From Public Speaking

Dylan and Harrison spent lifetimes undoing or subverting the legends created for them. In contrast, Scorsese’s fiction films are populated by monumental talkers, wise guys, and bullshit artists who rhetorically fashion their own legends: Johnny Boy in Mean Streets, Henry Hill in Goodfellas, Jordan Belfort in The Wolf of Wall Street. Their confident, seductive ways of speaking — sometimes directly to the camera — make the viewer complicit in their lying and evasive justifications for dubious or outright criminal behavior. Not coincidentally, Scorsese has also used documentary to focus on the art of speaking. In American Boy: A Profile of Steven Prince (1978), the titular subject spins yarns about his incredible life in showbiz, as a drug peddler, and so on. His stories are captivating, but his unique turns of phrase and impassioned reenactments overshadow and surpass any reality they express. In Public Speaking, pithy writer/spieler Fran Lebowitz claims that all of her opinions regarding literature, art, New York, smoking, homosexuality, etc. are right. By backing up such arrogance with perfectly tailored bon mots, Lebowitz demonstrates that for her, there’s no difference between the quality of her assessments and how she communicates them.

From My Voyage to Italy

Indeed, in Scorsese’s documentaries, creative expression is (to paraphrase one of his favorite bands) about the singer, and not so much the song. But the power to transform the ordinary into the extraordinary doesn’t belong solely to artists who use their voices to authenticate artificial stories. It’s also in those seeking direct and unadulterated communion with the divine. In “Feel Like Going Home,” an episode he directed for the 2003 PBS series The Blues, Scorsese and modern bluesman Corey Harris discover that in the African roots, Southern development, and Northern migration of the Delta blues, artists spanning generations and continents have been united in a similar cultural experience of suffering and love. It must have been revelatory for Scorsese, who has always sought to unify his own multifaceted and unfixable style in the transcendence only available to, and through, art.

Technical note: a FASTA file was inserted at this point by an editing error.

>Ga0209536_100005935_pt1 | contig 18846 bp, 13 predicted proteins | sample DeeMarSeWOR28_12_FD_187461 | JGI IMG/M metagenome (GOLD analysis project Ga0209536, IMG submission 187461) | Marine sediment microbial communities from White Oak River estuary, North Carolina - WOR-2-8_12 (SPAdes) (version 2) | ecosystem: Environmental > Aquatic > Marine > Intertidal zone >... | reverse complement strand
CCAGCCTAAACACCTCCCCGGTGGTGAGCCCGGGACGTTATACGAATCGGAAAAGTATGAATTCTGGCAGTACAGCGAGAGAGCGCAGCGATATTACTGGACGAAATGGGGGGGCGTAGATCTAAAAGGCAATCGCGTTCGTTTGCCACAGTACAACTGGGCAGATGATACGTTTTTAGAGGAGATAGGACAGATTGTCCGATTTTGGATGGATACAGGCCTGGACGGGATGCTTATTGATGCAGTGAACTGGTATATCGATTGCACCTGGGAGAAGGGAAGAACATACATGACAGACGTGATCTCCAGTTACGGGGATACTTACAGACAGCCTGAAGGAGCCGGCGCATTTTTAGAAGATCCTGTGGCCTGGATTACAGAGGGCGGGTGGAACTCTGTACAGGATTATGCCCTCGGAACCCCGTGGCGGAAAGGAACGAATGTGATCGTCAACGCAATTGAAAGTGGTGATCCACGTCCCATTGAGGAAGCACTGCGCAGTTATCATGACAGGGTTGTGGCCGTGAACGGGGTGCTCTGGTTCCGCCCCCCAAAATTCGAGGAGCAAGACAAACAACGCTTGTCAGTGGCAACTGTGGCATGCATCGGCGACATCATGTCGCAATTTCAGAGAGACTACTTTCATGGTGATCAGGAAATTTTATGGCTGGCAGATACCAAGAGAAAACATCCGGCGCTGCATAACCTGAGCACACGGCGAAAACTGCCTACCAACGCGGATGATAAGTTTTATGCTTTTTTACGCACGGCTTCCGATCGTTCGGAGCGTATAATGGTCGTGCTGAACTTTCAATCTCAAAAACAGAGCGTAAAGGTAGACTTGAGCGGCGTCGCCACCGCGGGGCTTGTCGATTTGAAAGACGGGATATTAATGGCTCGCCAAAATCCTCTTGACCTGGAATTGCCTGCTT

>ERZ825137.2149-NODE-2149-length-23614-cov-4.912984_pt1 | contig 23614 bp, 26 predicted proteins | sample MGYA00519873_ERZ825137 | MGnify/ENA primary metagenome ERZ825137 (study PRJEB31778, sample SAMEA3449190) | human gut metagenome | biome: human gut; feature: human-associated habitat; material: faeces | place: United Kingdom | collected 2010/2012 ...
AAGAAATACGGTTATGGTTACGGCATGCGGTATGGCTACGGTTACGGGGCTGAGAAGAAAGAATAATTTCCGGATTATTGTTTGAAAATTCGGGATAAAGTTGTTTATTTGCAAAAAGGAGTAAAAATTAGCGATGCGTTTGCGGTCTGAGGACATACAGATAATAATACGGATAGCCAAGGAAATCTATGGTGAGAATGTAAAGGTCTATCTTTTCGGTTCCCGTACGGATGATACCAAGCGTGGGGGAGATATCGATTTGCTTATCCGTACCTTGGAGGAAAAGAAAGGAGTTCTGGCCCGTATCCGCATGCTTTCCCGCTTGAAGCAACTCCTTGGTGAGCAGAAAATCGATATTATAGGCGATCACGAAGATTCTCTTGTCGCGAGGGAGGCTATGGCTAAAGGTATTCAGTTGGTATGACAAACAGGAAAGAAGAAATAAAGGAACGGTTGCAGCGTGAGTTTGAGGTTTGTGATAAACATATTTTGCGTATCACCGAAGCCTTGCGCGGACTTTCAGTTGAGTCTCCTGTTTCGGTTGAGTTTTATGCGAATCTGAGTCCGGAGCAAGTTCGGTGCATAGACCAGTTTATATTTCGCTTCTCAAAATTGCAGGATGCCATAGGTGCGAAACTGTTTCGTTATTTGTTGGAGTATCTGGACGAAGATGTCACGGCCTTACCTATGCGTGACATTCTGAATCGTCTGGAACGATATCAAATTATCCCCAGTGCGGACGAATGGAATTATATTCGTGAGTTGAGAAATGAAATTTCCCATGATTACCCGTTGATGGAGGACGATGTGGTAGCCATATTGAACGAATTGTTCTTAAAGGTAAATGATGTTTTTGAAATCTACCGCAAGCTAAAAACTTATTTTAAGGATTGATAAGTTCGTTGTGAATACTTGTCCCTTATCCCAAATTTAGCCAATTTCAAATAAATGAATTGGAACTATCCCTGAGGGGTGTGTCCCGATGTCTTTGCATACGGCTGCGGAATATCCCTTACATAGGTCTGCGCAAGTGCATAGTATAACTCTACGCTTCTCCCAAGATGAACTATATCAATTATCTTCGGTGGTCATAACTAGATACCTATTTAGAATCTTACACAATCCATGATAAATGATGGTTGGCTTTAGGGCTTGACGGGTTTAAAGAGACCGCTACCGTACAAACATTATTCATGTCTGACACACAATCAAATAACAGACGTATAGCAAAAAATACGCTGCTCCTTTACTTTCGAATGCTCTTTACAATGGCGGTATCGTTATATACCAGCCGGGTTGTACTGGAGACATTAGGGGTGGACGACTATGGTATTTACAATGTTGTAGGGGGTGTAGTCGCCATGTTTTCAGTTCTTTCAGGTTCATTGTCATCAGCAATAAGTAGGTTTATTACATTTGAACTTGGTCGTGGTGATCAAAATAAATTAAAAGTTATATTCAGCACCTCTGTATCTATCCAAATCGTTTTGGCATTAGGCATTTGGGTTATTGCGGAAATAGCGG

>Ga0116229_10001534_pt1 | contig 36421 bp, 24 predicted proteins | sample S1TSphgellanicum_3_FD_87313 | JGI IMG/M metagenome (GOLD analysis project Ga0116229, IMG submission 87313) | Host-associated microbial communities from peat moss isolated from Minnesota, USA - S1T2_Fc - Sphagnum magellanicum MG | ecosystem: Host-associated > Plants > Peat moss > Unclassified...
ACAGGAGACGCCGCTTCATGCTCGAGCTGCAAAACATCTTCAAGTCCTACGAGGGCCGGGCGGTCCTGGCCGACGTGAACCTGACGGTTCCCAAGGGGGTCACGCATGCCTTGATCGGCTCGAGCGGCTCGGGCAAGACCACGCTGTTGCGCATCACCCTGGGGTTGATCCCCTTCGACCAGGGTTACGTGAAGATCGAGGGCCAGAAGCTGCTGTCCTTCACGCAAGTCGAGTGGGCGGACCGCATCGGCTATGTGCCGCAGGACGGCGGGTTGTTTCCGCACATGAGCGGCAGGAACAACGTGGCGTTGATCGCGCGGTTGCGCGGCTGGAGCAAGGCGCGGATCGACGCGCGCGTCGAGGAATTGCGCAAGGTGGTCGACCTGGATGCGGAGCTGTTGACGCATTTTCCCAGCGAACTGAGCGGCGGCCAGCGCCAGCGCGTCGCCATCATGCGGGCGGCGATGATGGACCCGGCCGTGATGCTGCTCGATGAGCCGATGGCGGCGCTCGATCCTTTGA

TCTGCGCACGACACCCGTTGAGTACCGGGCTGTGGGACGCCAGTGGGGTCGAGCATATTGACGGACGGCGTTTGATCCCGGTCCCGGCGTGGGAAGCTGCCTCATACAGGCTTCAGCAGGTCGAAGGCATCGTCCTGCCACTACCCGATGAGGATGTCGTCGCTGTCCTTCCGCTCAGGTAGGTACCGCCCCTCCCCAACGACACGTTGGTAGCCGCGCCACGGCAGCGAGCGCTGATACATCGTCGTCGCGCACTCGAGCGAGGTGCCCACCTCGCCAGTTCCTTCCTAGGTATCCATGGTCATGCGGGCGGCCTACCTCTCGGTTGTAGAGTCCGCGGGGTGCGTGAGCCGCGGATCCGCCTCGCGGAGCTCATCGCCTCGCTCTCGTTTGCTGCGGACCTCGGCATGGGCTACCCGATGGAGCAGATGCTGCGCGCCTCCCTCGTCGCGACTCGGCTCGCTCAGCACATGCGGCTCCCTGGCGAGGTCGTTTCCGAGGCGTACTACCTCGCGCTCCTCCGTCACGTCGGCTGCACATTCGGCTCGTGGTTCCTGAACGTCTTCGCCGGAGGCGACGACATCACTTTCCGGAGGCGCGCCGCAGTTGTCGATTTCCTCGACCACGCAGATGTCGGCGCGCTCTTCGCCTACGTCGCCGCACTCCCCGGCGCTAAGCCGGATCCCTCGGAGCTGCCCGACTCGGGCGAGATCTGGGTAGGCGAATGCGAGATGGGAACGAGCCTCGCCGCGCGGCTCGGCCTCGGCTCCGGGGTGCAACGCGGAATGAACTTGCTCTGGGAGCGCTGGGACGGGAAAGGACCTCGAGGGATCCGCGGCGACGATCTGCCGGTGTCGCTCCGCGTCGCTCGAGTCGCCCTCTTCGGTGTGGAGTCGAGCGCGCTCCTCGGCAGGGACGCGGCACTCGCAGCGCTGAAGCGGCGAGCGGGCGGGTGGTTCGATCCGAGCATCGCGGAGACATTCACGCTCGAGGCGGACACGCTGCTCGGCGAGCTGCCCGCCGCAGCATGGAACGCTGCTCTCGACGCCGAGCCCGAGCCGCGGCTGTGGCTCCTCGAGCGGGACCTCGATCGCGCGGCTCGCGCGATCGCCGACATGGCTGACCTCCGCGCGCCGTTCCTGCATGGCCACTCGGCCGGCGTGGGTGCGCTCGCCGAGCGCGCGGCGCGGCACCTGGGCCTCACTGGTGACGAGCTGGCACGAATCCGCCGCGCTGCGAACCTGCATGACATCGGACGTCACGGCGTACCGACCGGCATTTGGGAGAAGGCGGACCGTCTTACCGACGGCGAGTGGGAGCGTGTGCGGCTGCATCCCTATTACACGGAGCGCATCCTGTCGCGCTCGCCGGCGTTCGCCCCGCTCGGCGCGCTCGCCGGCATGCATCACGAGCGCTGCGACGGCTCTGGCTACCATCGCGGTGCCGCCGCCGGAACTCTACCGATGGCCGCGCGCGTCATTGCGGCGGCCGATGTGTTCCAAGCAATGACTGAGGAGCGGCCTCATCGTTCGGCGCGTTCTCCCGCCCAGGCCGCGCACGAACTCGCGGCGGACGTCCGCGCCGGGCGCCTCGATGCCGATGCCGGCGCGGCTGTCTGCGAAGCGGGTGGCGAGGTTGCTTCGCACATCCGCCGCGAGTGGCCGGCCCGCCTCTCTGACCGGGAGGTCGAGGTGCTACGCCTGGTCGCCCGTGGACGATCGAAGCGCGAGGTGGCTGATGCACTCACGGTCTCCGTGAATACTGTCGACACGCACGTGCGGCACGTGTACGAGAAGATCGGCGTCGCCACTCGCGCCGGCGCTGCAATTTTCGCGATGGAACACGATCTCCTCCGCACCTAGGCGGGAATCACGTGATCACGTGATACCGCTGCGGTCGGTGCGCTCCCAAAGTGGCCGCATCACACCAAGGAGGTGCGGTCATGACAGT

Scorsese Nonfiction runs at Film Forum (209 West Houston Street, Manhattan) December 6 through December 17.

Michael Joshua Rowin is a critic who has written about film and culture for Film Comment, Slant, Cineaste, Reverse Shot, and The Criterion Collection. He lives in Queens, New York.

One reply on “How Martin Scorsese Seeks Revelation in Documentary”

  1. All edited by Thelma Schoonmaker. She also does all his fiction films, and unlike most editors is very well known because Scorsese often talks about their collaboration, but it’s worth noting here because– especially with documentaries–the editor plays a MASSIVE part in creating/shaping the film. You can read more about her and lots of other editors at EDITED BY: